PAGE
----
‘Parliament doesn't owe Madonsela an apology’
Baleka Mbete says Parliament will learn from the ConCourt judgment but sees no need for any apology.
CAPE TOWN - National Assembly Speaker Baleka Mbete says Parliament does not owe the Public Protector any apology following the Constitutional Court's watershed ruling on its handling of the Nkandla spending debacle.
She briefed journalists at Parliament earlier today, along with National Council of Provinces Chairperson (NCOP) Thandi Modise and Secretary to Parliament Gengezi Mgidlana.
Mbete has welcomed the court's judgment handed down last Thursday, saying it gives clarity on how the Public Protector's reports should be handled in future.
The court found that the National Assembly failed in its constitutional duty to hold the executive to account because it adopted a resolution exonerating the president.
WATCH: Madonsela: ConCourt judgment a victory for SA
The court said the National Assembly should have first approached a court to have Public Protector Thuli Madonsela's findings set aside if it had problems with them.
Mbete has welcomed the judgment and says Parliament will learn from it.
"The National Assembly and broadly, Parliament, respects the judgment."
But Mbete saw no need for any apology to Madonsela.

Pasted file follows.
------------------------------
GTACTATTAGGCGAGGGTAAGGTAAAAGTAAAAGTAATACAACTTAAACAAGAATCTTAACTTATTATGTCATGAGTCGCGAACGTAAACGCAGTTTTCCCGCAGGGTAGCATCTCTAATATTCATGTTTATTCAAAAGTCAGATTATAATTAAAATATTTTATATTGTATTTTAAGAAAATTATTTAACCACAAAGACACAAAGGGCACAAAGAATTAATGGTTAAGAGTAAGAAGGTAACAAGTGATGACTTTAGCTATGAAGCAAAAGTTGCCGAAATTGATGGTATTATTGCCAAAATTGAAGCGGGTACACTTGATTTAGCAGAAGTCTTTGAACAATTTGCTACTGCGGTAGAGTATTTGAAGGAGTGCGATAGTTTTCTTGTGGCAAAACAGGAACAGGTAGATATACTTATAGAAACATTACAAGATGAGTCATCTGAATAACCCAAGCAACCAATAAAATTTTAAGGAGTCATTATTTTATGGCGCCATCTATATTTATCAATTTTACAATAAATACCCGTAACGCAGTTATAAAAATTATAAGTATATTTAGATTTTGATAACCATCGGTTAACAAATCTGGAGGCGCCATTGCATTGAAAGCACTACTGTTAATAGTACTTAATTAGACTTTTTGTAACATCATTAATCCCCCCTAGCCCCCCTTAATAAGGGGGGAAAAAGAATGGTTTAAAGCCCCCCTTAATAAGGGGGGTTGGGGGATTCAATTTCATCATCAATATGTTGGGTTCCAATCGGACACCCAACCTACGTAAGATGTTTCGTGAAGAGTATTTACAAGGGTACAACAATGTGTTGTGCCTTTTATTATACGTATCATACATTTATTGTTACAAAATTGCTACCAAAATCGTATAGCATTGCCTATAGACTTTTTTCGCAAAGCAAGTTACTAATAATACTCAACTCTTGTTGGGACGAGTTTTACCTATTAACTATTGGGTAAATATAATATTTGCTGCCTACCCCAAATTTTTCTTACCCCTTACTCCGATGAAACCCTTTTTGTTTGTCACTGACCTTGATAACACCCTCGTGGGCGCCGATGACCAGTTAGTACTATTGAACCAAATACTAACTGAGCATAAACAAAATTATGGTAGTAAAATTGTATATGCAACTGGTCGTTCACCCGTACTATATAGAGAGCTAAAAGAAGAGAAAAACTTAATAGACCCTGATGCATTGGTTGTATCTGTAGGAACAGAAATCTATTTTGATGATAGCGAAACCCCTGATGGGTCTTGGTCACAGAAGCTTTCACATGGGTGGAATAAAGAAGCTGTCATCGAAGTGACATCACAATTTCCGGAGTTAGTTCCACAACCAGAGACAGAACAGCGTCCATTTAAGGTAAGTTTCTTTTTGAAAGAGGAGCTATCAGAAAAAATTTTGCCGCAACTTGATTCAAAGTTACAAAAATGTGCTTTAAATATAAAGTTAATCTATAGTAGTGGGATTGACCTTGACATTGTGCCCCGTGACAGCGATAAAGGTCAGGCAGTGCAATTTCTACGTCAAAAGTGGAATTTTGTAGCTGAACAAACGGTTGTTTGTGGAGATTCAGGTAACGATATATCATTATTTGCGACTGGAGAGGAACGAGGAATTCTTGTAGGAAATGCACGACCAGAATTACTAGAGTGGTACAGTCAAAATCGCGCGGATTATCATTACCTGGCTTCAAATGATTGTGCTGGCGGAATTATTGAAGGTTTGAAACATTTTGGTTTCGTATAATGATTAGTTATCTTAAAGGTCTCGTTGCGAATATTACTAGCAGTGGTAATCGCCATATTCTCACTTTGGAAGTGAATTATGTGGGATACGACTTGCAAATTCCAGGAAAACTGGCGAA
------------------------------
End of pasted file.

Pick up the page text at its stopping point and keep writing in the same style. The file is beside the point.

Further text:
"Now I don't know who owes the Public Protector an apology and about what, because as far as Parliament is concerned the situation is as it has been explained."
She says Parliament's procedures were not questioned by the judgment.
"We now have better clarity, it will illuminate the things we do and it will help us."
Mbete added that, "With the benefit of this judgment, certain matters could have been handled differently. We will use this judgment to guide the relevant processes in future."
She's insisting the National Assembly only acted inconsistently with the Constitution and did not violate it.
WATCH: ConCourt's Nkandla ruling: What will Parliament do?
The National Assembly Speaker says she'll be meeting with political parties to further discuss the judgment.
Neither of Parliament's presiding officers believe they should step down in the wake of the judgment.
Modise took part in the briefing, although the Nkandla matter was dealt with exclusively by the National Assembly and which was found by the court to have flouted the Constitution.
A journalist asked, "Does the Speaker of the National Assembly and the chairperson of the NCOP consider resigning?"
Modise replied, "The Speaker will speak for herself, I certainly will not consider resigning."
Mbete also gave her response, "May I also publicly say that I am not, nor do I believe there will be a reason shortly to decide to resign. So I am not considering resigning."
WATCH: President Zuma: I respect the ConCourt's Nkandla judgment
The Democratic Alliance(DA) says Mbete missed a prime opportunity to apologise to the nation and to step down as Speaker of the National Assembly.
DA chief whip John Steenhuisen said, "What we would rather have seen is the Speaker admitting that she had presided over a process that had essentially undermined the Constitution, accepting the fact that the Constitutional Court had left Parliament's reputation in tatters and accepting the fact that new leadership is needed in Parliament to restore its integrity as an institution of oversight over the executive."
Meanwhile, parties are set to debate the DA's impeachment motion against President Jacob Zuma on Tuesday.